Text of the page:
Thursday, January 14, 2010

The Importance of "Getting It"

I'm prepared to admit that I'm not a very creative guy. My previous project was an RPG based on the Oz stories of L. Frank Baum. Derivative works just ooze from my pores.

If there's one thing that separates me from any other schmuck out there is that I get it. Or at least, I try very hard to. Some people, when you mention the idea of "Better Than Rifts", they will say, "Sure, there are lots of games that are better than Rifts." So my job isn't that hard, right?

Wrong. Project BTR isn't about making a game that's better than Rifts. It's about making a game that does everything that Rifts does and does it better than Rifts.

There are a lot of licensed games out there that fall short of the mark. One that stands out is the Red Dwarf RPG. Yes, there was a RPG based on a British sci-fi sitcom. And it was a very traditional RPG, with combat rules and gear lists (derived from the show, at least) but no real support for comedy gaming. No wonder I picked it up in the bargain bin. The guys who wrote it may have loved the show, but they didn't get it and they weren't able to convey it to their readers.

Friday, January 1, 2010

Mega-Damage is Broken!

Thank you for tuning in to the first post on the Project BTR blog. In case you haven't figured it out, BTR stands for Better Than Rifts. If you don't know what Rifts is, you suck. If you do know what Rifts is, you know how much of an overhaul the system needs. This blog will detail my thoughts and progress toward designing an upgraded system.

To avoid legal snafus, note that Better Than Rifts is a preliminary name that serves as a convenient descriptor of my design goals. The final product will have a different name, though finding a way to keep the BTR acronym would be fun.

The easiest thing to point out as broken in the current iteration of the Rifts RPG is the concept of Mega-Damage. Each point of Mega-Damage represents 100 points of regular (SDC) damage. When this was introduced in Palladium's Robotech RPG, it made a degree of sense. It was a clean way to delineate personal combat from mecha-scale combat. When a mecha-scale attack came at little ol' you, you're toast and a human-scale attack had to be huge in order to even dent one of the giant robots.

Rifts didn't really keep with that split (and some say it didn't work too well even in Robotech). Personal weapons and armor appeared that interacted on the Mega-scale. Meaning that anyone had the ability to wield a weapon of mass destruction and survive attacks from same.

While this does the job of separating heroes and villains (with MDC weapons and armor) from the average joe (who operates solely on the SDC scale), the break between the two scales is too extreme to hold up believably for any extended period. If everything worthwhile is MDC, why waste skill selections to max out your SDC potential? Why does the SDC scale even exist?

One solution used by some Rifts gamers is to reduce the MDC scale to 10xSDC rather than 100xSDC. This still allows for MDC characters to be a cut above, but not to the point that it's ridiculous. It makes SDC much more viable, as a normal PC will often have 20-30 total hit points (counting innate SDC) along with whatever is provided by SDC-scale armor. This translates to 2-3 MDC hit points. Better than 1, certainly.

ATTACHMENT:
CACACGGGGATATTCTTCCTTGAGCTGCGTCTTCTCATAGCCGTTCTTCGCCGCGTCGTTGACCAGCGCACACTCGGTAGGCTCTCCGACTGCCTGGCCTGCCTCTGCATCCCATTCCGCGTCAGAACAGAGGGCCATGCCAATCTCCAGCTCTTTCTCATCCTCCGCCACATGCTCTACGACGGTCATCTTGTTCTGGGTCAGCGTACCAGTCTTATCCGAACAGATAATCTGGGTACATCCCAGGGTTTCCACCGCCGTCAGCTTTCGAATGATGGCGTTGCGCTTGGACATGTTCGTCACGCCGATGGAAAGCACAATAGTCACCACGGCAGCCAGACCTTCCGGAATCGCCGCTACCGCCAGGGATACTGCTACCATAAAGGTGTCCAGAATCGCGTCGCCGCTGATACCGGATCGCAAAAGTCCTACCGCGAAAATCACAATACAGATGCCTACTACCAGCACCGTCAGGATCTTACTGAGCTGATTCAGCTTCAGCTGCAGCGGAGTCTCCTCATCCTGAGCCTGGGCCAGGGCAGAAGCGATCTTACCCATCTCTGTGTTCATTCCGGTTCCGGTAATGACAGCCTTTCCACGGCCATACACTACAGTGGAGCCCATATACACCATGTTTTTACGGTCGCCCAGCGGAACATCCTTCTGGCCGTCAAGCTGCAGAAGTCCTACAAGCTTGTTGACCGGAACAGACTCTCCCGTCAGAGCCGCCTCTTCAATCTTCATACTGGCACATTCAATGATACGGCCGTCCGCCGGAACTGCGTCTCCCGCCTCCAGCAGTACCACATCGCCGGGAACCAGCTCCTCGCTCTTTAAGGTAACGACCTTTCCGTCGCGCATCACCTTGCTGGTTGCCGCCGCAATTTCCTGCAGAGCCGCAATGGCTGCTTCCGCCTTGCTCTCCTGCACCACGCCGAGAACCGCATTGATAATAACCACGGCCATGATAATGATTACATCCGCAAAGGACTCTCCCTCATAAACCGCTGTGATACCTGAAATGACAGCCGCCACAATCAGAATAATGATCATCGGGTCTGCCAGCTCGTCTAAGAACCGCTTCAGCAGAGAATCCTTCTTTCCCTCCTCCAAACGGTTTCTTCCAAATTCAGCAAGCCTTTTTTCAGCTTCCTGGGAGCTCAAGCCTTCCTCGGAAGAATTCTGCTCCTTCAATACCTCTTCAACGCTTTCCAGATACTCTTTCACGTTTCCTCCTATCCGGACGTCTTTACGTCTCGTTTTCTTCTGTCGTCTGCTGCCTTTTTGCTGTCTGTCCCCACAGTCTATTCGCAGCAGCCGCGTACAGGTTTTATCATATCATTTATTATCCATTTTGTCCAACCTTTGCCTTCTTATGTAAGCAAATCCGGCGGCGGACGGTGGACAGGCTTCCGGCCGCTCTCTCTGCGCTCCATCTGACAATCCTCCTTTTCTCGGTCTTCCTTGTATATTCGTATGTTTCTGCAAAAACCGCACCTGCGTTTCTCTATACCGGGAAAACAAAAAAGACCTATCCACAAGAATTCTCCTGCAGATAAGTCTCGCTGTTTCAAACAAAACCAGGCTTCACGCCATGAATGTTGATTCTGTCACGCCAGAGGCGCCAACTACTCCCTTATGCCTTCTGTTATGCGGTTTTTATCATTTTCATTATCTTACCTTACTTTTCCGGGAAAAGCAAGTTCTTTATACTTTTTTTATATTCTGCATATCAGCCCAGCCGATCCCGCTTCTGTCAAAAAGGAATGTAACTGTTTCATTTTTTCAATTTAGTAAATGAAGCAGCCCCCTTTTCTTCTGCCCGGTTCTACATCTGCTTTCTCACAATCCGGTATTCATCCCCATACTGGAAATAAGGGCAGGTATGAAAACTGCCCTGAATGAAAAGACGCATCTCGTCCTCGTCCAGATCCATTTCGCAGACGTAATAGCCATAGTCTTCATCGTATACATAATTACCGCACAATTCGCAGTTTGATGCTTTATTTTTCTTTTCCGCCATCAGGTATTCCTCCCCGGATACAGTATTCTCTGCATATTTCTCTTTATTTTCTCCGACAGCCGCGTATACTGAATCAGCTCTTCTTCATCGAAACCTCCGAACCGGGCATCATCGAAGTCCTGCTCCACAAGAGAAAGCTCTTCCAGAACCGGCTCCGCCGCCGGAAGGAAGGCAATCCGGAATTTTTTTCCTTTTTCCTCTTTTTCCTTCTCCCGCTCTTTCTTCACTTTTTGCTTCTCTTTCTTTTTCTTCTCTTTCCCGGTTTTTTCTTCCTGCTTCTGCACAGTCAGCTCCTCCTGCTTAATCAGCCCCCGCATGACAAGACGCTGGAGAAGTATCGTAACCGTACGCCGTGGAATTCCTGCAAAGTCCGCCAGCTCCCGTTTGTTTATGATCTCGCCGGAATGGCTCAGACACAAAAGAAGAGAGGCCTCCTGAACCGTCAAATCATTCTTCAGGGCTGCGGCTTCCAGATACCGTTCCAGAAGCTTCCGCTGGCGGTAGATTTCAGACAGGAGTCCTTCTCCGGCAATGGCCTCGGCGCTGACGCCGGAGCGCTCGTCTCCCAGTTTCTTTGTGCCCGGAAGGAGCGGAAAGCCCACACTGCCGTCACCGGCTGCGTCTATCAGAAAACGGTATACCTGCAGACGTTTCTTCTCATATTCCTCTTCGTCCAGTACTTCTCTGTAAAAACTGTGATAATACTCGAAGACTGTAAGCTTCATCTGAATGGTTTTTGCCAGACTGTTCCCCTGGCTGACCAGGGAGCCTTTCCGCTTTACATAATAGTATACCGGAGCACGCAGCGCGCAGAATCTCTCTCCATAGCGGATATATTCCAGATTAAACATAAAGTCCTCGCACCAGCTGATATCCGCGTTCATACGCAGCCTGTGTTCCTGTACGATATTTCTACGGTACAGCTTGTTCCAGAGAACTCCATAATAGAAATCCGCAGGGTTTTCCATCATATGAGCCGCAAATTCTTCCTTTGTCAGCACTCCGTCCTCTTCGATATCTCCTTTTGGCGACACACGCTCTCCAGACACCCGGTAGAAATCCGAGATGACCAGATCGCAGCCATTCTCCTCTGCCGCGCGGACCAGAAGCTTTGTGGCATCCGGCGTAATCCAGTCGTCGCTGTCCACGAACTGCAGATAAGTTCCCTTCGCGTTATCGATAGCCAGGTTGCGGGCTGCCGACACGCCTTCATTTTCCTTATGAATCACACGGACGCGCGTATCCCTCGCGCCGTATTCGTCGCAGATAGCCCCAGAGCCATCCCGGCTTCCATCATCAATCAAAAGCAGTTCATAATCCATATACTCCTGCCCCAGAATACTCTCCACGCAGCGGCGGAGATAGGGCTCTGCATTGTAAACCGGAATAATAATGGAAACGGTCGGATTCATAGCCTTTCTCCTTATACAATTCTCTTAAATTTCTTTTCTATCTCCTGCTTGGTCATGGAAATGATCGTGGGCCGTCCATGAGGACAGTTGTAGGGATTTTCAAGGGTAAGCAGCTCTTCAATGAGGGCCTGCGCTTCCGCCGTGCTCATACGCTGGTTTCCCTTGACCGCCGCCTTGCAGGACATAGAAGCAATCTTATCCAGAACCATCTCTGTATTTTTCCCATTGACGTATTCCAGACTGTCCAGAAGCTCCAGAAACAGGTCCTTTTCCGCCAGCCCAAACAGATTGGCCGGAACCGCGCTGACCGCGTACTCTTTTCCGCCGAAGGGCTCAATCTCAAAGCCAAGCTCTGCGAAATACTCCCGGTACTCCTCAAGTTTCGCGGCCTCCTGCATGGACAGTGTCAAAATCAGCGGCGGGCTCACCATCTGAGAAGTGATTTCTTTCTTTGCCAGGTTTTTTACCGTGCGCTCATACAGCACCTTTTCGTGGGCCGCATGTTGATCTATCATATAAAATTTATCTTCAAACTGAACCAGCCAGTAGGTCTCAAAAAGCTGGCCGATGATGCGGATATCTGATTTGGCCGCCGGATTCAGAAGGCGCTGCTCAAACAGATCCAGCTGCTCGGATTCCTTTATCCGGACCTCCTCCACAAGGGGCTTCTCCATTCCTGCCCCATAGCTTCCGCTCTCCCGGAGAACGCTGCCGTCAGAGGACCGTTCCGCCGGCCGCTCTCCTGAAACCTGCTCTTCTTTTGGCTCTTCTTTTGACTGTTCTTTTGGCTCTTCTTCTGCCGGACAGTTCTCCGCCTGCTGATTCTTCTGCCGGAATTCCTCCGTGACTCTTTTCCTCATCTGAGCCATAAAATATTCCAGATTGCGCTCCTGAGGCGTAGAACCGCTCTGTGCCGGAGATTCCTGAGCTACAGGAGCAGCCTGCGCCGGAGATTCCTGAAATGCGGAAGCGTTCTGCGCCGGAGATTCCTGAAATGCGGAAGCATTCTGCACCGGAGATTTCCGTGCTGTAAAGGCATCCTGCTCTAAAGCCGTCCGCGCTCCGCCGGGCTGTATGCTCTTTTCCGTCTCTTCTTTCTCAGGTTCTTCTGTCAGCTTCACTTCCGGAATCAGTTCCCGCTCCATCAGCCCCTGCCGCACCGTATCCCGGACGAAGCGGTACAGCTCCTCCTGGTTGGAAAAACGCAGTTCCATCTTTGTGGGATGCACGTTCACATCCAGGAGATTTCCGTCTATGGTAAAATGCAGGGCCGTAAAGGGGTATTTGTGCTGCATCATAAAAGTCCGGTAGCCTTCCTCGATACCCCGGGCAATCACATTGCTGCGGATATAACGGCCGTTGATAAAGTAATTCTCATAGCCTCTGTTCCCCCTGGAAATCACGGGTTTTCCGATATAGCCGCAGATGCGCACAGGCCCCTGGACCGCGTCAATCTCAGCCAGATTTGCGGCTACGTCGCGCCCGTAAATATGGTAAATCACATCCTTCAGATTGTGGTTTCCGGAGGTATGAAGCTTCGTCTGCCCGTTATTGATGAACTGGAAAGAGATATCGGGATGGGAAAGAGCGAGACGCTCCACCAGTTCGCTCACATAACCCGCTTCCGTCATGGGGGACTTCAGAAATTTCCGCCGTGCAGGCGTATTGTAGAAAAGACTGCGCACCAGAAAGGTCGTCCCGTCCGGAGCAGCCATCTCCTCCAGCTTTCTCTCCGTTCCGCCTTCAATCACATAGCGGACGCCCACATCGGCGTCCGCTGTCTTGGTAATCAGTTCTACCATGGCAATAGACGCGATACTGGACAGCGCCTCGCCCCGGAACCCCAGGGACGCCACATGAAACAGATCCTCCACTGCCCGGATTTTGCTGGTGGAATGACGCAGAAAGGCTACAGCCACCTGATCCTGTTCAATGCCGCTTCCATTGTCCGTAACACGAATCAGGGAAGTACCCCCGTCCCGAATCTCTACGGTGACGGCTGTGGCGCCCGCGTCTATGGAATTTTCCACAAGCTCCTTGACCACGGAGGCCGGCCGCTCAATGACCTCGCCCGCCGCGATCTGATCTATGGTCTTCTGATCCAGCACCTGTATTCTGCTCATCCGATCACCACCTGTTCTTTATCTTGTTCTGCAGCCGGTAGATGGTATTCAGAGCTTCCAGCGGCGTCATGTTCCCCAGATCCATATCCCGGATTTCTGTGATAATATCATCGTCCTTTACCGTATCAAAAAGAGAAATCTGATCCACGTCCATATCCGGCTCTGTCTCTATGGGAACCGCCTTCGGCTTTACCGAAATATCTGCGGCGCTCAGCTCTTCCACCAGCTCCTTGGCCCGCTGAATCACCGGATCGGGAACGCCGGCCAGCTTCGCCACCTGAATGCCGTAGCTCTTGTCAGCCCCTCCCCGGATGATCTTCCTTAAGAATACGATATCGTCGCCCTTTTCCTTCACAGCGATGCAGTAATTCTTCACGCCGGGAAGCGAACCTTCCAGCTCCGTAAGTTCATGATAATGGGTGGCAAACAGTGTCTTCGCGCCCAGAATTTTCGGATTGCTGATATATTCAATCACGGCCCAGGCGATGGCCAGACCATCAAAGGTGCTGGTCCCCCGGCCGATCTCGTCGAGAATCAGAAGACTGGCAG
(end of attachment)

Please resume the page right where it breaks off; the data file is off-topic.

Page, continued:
My proposed solution: Armor Divisors. This does mean stepping away from the traditional Palladium conceit of "armor takes damage for you" and into the idea of "armor stops damage" that is prevalent in many other RPGs. While it might be fun to incorporate an armor damage mechanic, it would have to require minimal bookkeeping (and be another post, anyway).

The idea is that super-powered weapons are more likely to penetrate armor rather than simply render the wearer into chunky salsa. It also helps control the "buckets o' dice" that tend to come out with very large damages. Here's how it works: Say you have some armor that stops 10 damage. Now we take a pistol that does 1d10 damage. That's not scary at all, is it. The armor is going to stop that attack every time. Now let's take that 1d10 pistol and give it an armor divisor of 2, so that any armor it goes up against is divided in half. Now your 10 armor points will only stop 5 points of damage. Gets a little scarier, doesn't it? If we upgrade the armor divisor to 10, that armor is only going to stop 1 point of damage from that pistol. See how it works? And we're not radically increasing the amount of damage done, but we are affecting how the hypothetical player would respond to the attack.

Another component of the problem is that weapon damages (especially Mega-damages) are assigned by pure whim. While this works from a given perspective (the designer says "I need a weapon that's about this scary"), each designer winds up using their own contradictory formulas or notions, making the whole thing even less logical. Any attempt to create consistency from all of this just muddies the waters even more, as exception after exception pile up.

My proposed solution: Guns Guns Guns! A publication of BTRC, it is designed as a generic weapon creation system, with a focus on detail and realism. While a setting like Rifts has all kinds of wacky technologies, having a solid, consistent base to draw from can make the wackiness that much more believable.

See you next month for more fun taking Rifts apart and making it truly awesome!